SCOTT SIMON, host:
On a typical night in the United States, about two million people have no home to go to. Studies say that, for most, it's a temporary hard patch in their lives. But about 10 percent are chronically homeless. Most of these people are men who suffer some mental illness or substance abuse. They take up about half the beds in shelters and are regularly sent to jail or taken to hospital emergency rooms.
Some community activists decided that focusing on this group would be the most effective way to reduce homelessness. They found an innovative approach that's showing some remarkable results in some cities and passed an unusual degree of approval.
Philip Mangano is the executive director of the U.S. Interagency Council on Homelessness, and joins us in our studios. Thanks very much for being with us.
Mr. PHILIP MANGANO (Executive Director, U.S. Interagency Council on Homeless ness): Thank you, Scott, for having me.
SIMON: And let's get you to tell us about what seemed like a new idea a couple of years ago. Instead of bed shelter, bowl of soup, a place to live.
Mr. MANGANO: Well, it is a radical notion, isn't it, that the central antidote to ending someone's homelessness would be providing them with a place to live. But I spent 20 years talking directly to homeless people and asking them what they wanted and it's consistent across our country, that's for one thing.
So we've tried to take federal policies in partner with states and localities in the business community and actually provide a place to live. One of the things that we've learned in the last several years in terms of doing some, of all things, cost-benefit analysis on homelessness is that, even though, we looked at this folk in the street, they look like they're not very costly, after all there they are lying on the sidewalk. They're actually randomly ricocheting into very expensive primary health. In other words, they go to the emergency room for their primary health care into substance abuse and mental health at the most expensive end of that.
Police interventions, court cost, periods of incarceration, when you add all of that up, we've discovered that providing a place to live and the stability of that, even when they are wrestling with the beginnings of their recovery, that's actually less expensive than leaving them out on the street.
SIMON: Now, does having housing permit them to make a dent on some of the other problems?
Mr. MANGANO: Oh, that's central to it for sure. What we know, of course, is that some of those folks have severe disabilities by virtue of addiction or mental illness or physical or developmental disability. So we've learned they need permanent housing would support services. The old way of attempting to deliver services when a person's on the street or living in a shelter, you can't do it more ineffectively or more expensively than that.
And what we're learning is when you provide, actually, stability and a place to live, that housing itself has a therapeutic impact on folk. Those of us who have never been homeless, we take our housing for granted. But for a homeless person, for the first time, they could actually relax. And when a person's relaxed in the setting of stability and security, they're much more amenable to receiving some of those mental health services or addiction services that they might have rejected had they been on the street.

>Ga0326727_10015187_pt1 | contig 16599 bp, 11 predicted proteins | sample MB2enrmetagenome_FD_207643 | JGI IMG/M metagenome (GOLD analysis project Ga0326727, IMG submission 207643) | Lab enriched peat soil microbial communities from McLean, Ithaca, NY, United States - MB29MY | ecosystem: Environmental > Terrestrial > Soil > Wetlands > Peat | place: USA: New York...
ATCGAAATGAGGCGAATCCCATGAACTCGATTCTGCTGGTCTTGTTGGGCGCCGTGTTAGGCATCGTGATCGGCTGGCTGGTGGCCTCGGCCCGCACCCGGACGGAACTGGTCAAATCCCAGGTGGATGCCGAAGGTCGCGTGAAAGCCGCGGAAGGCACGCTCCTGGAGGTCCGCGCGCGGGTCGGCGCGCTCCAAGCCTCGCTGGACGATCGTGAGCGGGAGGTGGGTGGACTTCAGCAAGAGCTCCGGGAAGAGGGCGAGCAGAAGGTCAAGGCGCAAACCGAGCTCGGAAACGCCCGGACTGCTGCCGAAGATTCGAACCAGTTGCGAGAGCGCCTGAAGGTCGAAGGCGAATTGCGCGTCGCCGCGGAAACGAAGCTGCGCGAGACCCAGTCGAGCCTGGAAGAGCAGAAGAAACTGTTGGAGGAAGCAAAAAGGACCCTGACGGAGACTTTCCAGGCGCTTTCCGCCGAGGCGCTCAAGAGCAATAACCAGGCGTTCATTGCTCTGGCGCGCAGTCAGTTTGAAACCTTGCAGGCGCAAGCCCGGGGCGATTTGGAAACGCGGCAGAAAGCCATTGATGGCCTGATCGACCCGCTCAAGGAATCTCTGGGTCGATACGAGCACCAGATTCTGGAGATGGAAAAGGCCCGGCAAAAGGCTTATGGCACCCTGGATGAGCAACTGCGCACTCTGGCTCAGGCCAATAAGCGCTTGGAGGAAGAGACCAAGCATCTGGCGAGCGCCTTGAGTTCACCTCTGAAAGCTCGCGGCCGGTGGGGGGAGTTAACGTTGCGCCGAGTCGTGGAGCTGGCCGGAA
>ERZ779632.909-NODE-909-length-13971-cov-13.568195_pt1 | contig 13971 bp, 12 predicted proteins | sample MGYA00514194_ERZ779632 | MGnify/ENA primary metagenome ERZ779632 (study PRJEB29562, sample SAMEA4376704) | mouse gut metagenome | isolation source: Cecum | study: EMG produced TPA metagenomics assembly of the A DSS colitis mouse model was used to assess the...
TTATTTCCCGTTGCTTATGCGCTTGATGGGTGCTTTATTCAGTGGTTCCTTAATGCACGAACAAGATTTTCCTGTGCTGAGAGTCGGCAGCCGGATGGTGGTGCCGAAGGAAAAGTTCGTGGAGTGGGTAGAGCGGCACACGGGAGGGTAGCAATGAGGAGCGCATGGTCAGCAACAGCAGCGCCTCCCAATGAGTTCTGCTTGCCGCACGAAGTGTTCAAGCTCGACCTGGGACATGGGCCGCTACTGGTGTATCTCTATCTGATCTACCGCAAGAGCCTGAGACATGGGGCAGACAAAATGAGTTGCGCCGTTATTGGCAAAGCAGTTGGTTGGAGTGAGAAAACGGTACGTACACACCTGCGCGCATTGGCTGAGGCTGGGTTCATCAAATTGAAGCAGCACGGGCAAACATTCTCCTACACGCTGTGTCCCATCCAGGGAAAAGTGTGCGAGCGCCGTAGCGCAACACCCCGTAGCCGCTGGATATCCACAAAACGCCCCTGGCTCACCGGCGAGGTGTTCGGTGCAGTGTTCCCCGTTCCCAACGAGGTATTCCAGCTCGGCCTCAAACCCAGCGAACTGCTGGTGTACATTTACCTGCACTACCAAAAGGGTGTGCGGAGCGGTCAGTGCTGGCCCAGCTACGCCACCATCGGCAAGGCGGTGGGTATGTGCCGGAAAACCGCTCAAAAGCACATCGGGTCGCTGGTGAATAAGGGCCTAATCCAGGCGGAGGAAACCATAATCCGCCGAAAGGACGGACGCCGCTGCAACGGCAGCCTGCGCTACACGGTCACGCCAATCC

SIMON: What do you say the big concern that some people have that by concentrating on housing first then the support services, you let people move into housing when they all have kinds of problems that aren't necessarily congenial for the neighbors?
Mr. MANGANO: Sure. And, I think, that's a legitimate concern, absolutely. My question is what's the alternative that they remained on the street and their health deteriorates, their psychological condition deteriorates.
SIMON: What do you think you're seeing some of the greatest success?
Mr. MANGANO: In the cities really, it's Mayor Daley in Chicago, Mayor Bloomberg in New York, Mayor Newsom in San Francisco. There are about two dozen cities now across our country who are two or two and a half years into their tenure plan and those two dozens cities range geographically and demographically. They're both big cities and small cities, literally coast to coast. In places like Dallas, Texas, have experienced two consecutive years of 20 percent reductions of people on the street, long-term in the shelters.
San Francisco long thought of as ground zero in terms of visible street homelessness in our country, in the two and a half years of the implementation of the their plan has seen a 38 percent reduction. Philadelphia, that's been doing it for about five years, has a 50 percent reduction.
I got a call from Portland, Oregon, a few weeks ago when I said we have a 70 percent reduction on the streets of Portland by implementing a business focused, result-oriented tenure plan. So when you talk to mayors around the country that are seeing these dramatic reductions, what they are talking about is literally ending people's homelessness, placing them in homes and providing stability there.
SIMON: Philip Mangano, executive director of U.S. Interagency Council on Homelessness. Thank you.
Mr. MANGANO: Thank you for having me.
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